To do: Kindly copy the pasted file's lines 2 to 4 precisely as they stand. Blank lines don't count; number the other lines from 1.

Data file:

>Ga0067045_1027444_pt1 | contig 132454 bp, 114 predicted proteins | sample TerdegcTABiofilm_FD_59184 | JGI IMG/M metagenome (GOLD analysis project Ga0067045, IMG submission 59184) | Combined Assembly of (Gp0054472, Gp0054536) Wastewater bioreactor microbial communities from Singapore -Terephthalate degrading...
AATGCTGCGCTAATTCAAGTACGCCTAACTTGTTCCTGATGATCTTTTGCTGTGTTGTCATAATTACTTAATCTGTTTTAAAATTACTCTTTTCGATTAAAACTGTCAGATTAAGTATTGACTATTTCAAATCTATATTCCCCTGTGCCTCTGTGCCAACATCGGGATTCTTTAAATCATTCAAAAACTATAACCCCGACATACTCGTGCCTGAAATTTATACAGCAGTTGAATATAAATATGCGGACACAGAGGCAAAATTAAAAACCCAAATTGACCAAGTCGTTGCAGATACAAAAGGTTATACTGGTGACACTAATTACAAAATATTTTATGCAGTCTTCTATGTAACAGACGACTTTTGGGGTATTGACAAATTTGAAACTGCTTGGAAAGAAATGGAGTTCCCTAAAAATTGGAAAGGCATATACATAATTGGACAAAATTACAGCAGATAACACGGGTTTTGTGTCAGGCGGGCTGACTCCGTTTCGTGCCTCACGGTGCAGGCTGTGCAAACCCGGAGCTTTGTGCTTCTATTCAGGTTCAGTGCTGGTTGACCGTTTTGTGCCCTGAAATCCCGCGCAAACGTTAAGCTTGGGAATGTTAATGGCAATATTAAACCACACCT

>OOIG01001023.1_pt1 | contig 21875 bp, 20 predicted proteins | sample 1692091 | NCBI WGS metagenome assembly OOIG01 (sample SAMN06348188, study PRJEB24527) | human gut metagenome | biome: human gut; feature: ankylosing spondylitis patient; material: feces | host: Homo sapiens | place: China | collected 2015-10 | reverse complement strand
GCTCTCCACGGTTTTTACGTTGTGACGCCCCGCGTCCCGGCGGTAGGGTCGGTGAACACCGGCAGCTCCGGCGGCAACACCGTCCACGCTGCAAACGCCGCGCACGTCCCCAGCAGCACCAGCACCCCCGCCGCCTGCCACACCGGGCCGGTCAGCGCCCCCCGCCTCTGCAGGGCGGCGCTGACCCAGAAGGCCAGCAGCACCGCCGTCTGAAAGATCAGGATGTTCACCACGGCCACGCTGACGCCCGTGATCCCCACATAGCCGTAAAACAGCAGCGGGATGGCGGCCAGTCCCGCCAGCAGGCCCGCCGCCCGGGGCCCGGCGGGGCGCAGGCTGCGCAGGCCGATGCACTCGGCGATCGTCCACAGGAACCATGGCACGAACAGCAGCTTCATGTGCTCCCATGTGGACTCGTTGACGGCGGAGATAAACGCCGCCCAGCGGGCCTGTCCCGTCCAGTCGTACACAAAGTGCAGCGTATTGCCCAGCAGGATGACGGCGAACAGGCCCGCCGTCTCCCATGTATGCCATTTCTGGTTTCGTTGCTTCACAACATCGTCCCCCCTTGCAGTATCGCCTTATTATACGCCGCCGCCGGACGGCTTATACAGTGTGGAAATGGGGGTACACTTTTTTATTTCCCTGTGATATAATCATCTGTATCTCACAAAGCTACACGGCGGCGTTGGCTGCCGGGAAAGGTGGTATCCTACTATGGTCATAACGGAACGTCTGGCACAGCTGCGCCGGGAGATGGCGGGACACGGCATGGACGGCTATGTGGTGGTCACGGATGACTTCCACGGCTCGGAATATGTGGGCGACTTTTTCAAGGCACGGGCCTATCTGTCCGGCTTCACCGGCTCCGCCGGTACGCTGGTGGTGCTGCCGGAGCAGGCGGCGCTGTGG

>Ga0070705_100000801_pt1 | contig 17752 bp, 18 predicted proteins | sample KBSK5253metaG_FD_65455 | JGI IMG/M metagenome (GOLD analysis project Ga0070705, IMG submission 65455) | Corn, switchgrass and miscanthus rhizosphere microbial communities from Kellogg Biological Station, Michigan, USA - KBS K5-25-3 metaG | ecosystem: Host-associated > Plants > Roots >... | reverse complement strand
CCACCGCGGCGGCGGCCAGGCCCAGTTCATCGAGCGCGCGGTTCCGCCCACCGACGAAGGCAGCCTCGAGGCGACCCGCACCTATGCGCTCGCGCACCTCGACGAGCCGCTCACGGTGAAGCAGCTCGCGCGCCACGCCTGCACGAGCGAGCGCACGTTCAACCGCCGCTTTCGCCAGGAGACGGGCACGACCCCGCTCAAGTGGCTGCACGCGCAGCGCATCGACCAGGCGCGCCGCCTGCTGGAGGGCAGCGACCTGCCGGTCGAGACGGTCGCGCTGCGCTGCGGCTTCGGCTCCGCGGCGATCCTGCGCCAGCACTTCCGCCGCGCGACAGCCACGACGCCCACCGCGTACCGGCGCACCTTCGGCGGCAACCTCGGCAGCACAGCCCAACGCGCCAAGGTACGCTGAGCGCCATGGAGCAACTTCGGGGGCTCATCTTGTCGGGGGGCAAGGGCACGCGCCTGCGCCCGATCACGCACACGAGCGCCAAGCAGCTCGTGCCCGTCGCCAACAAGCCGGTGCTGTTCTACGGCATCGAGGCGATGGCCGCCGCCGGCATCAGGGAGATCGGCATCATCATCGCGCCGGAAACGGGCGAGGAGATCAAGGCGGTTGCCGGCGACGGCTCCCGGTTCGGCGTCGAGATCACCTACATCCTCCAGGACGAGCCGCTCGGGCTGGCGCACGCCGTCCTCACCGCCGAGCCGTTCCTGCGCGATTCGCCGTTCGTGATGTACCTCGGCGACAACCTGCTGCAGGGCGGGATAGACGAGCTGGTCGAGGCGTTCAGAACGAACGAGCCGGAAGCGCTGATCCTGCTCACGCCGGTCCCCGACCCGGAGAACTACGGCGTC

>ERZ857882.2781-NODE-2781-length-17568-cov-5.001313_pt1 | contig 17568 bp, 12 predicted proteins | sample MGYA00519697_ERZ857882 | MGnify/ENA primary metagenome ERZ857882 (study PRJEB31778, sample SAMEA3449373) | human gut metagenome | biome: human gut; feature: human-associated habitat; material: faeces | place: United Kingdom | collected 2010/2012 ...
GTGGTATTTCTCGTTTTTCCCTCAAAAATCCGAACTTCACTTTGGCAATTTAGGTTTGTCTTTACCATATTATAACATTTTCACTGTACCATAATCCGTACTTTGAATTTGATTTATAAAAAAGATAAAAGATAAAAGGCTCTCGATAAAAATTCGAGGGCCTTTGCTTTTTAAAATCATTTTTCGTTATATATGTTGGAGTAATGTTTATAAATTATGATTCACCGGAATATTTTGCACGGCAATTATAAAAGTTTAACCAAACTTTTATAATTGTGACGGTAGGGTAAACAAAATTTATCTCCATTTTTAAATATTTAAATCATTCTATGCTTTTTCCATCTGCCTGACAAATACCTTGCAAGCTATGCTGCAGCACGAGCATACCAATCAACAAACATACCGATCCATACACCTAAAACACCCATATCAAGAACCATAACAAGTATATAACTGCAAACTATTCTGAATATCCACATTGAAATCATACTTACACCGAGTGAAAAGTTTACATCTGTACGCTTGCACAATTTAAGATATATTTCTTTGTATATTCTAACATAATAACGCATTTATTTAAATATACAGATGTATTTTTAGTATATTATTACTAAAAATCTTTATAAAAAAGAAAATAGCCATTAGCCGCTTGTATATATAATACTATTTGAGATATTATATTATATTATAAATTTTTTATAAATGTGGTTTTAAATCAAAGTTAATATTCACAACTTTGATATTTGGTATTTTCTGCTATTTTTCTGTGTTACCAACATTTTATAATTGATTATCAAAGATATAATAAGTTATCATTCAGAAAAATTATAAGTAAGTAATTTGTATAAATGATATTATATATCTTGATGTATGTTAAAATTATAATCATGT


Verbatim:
AATGCTGCGCTAATTCAAGTACGCCTAACTTGTTCCTGATGATCTTTTGCTGTGTTGTCATAATTACTTAATCTGTTTTAAAATTACTCTTTTCGATTAAAACTGTCAGATTAAGTATTGACTATTTCAAATCTATATTCCCCTGTGCCTCTGTGCCAACATCGGGATTCTTTAAATCATTCAAAAACTATAACCCCGACATACTCGTGCCTGAAATTTATACAGCAGTTGAATATAAATATGCGGACACAGAGGCAAAATTAAAAACCCAAATTGACCAAGTCGTTGCAGATACAAAAGGTTATACTGGTGACACTAATTACAAAATATTTTATGCAGTCTTCTATGTAACAGACGACTTTTGGGGTATTGACAAATTTGAAACTGCTTGGAAAGAAATGGAGTTCCCTAAAAATTGGAAAGGCATATACATAATTGGACAAAATTACAGCAGATAACACGGGTTTTGTGTCAGGCGGGCTGACTCCGTTTCGTGCCTCACGGTGCAGGCTGTGCAAACCCGGAGCTTTGTGCTTCTATTCAGGTTCAGTGCTGGTTGACCGTTTTGTGCCCTGAAATCCCGCGCAAACGTTAAGCTTGGGAATGTTAATGGCAATATTAAACCACACCT

>OOIG01001023.1_pt1 | contig 21875 bp, 20 predicted proteins | sample 1692091 | NCBI WGS metagenome assembly OOIG01 (sample SAMN06348188, study PRJEB24527) | human gut metagenome | biome: human gut; feature: ankylosing spondylitis patient; material: feces | host: Homo sapiens | place: China | collected 2015-10 | reverse complement strand
GCTCTCCACGGTTTTTACGTTGTGACGCCCCGCGTCCCGGCGGTAGGGTCGGTGAACACCGGCAGCTCCGGCGGCAACACCGTCCACGCTGCAAACGCCGCGCACGTCCCCAGCAGCACCAGCACCCCCGCCGCCTGCCACACCGGGCCGGTCAGCGCCCCCCGCCTCTGCAGGGCGGCGCTGACCCAGAAGGCCAGCAGCACCGCCGTCTGAAAGATCAGGATGTTCACCACGGCCACGCTGACGCCCGTGATCCCCACATAGCCGTAAAACAGCAGCGGGATGGCGGCCAGTCCCGCCAGCAGGCCCGCCGCCCGGGGCCCGGCGGGGCGCAGGCTGCGCAGGCCGATGCACTCGGCGATCGTCCACAGGAACCATGGCACGAACAGCAGCTTCATGTGCTCCCATGTGGACTCGTTGACGGCGGAGATAAACGCCGCCCAGCGGGCCTGTCCCGTCCAGTCGTACACAAAGTGCAGCGTATTGCCCAGCAGGATGACGGCGAACAGGCCCGCCGTCTCCCATGTATGCCATTTCTGGTTTCGTTGCTTCACAACATCGTCCCCCCTTGCAGTATCGCCTTATTATACGCCGCCGCCGGACGGCTTATACAGTGTGGAAATGGGGGTACACTTTTTTATTTCCCTGTGATATAATCATCTGTATCTCACAAAGCTACACGGCGGCGTTGGCTGCCGGGAAAGGTGGTATCCTACTATGGTCATAACGGAACGTCTGGCACAGCTGCGCCGGGAGATGGCGGGACACGGCATGGACGGCTATGTGGTGGTCACGGATGACTTCCACGGCTCGGAATATGTGGGCGACTTTTTCAAGGCACGGGCCTATCTGTCCGGCTTCACCGGCTCCGCCGGTACGCTGGTGGTGCTGCCGGAGCAGGCGGCGCTGTGG